- The Washington Times - Monday, February 18, 2002

Japan's Diet may become even more appropriately named if it ever passes legislation submitted by Prime Minister Junichiro Koizumi earlier this year realizing the Kyoto Protocol on global warming. Mr. Koizumi's environmental minister, Hiroshi Oki, is reportedly hoping to jaw with President Bush about tightening U.S. compliance with Kyoto's strictures during the president's three-day stay in Japan. However, Kyoto compliance is simply indigestible for both countries. Compliance would force Japan to cut its emissions of greenhouse gasses to 6 percent below 1990 levels by 2012. Considering that, even with its moribund economy, Japan had already exceeded the 1990 limits by almost 7 percent as of fiscal 1999, some sort of draconian belt-tightening would seem appropriate.
But the government proposed instead a fattened-up public relations er, public awareness campaign (perhaps Al Gore could help), coupled with a phased-in emissions reductions regime more attenuated than the Bush tax cut (stage 1 one terminates in 2004, stage 2 in 2007, and stage 3 in 2012) and paper-thin compliance measures, including a recommendation that businesses begin divulging the volume of greenhouse gasses they emit. If they decide not to, however, they won't pay any penalties. And consumers won't pay extra for any additional consumption, since no environmental taxes of any sort are called for.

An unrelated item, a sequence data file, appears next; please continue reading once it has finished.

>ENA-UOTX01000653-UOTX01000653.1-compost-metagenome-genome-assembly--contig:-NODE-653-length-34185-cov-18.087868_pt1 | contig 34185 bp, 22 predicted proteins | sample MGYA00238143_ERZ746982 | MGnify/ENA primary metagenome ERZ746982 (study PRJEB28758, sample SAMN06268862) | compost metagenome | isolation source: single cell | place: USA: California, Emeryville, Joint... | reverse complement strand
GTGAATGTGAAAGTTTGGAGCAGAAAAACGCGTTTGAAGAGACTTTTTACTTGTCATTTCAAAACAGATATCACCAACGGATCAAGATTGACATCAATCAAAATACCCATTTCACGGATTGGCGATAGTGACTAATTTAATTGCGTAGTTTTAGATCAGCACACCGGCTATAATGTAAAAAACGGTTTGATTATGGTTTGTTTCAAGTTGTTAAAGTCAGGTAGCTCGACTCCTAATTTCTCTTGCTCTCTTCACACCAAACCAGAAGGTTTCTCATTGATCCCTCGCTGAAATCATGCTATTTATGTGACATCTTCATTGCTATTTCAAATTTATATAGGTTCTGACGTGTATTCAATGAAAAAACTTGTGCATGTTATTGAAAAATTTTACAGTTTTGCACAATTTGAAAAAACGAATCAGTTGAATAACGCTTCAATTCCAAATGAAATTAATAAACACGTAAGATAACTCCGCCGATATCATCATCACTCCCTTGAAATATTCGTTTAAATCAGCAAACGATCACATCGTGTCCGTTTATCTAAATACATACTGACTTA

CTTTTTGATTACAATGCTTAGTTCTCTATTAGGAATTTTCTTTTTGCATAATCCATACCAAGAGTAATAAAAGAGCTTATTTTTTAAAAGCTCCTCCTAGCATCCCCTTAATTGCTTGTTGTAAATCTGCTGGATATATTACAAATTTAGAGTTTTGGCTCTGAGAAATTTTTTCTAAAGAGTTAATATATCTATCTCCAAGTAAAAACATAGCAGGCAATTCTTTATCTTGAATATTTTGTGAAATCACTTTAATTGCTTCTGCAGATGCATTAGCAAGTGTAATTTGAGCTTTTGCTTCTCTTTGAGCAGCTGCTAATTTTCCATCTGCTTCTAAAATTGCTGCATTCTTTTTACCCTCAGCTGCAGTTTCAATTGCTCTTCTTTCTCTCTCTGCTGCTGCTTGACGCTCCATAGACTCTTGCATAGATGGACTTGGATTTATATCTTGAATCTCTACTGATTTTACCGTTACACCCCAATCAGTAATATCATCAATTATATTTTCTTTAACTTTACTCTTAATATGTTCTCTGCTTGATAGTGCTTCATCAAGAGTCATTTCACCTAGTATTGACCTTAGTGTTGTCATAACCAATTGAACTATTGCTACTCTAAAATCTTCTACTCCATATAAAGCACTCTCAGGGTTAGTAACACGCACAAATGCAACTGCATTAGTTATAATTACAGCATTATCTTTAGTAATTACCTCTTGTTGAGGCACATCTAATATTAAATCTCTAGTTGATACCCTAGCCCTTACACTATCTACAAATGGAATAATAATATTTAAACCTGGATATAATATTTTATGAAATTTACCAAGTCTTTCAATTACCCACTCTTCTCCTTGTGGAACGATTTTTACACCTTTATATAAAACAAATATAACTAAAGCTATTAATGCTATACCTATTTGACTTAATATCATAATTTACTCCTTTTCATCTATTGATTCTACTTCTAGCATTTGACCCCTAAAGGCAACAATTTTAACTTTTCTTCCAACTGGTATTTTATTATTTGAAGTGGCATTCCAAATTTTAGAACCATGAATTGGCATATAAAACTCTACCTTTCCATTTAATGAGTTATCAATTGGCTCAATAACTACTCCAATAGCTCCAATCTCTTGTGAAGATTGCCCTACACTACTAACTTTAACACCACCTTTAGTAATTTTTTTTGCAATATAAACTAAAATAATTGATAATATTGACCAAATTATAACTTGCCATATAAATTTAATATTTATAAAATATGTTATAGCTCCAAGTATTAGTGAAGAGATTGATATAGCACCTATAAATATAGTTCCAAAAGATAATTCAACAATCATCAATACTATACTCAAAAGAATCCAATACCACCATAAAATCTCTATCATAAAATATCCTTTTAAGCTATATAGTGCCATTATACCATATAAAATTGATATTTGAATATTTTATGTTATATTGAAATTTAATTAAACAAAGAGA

All of this suggests that Japan's chances of actually complying with the protocol are pretty slim, and that the Koizumi government knows it. Rumors that the Japanese government would back out have persisted ever since it agreed to the Bonn agreement, whose signers agreed to dilute reduction targets but failed to resolve their differences on such "minor matters" as compliance measures and carbon sinks. Those differences haven't been resolved, thanks in part to the Japanese government's concern over Kyoto's true costs.
Kyoto's gigantic costs are a well-justified concern. The Intergovernmental Panel on Climate Change (IPCC) estimated that meeting Kyoto targets could cost industrialized countries up to 2 percent of their 2010 gross domestic product (GDP). Japan is predicted to lose less than that eight averaged IPCC estimates predicted a 2010 loss of about .8 percent of GDP in the absence of a carbon-trading regime. Even assuming that Japan's economy does not grow beyond its 1998 levels for the next decade, that still comes out to about $30 billion. That's a lot of dough, especially considering that Japan's economy is already unhealthy its growth has been anemic for the past decade, and its banks are overburdened with bad loans. Last year, nearly 20,000 Japanese companies went bankrupt, the second-highest total since World War II.
Kyoto compliance represents simply another bad investment for Japan's citizens. After all, developing countries are exempted from the treaty, and almost none of the countries in the developed world have ratified it. Even if all of those developed countries not only ratified the treaty but also reduced their emissions, the net reductions in global temperature would be tiny. Slimming Japan's economy to squeeze into the strictures of Kyoto is about as healthy as starving an anorexic. For the sake of the economic health of Japan and the United States, Mr. Bush should refuse to swallow any Kyoto compliance proposals dangled in front of him by the Japanese government.


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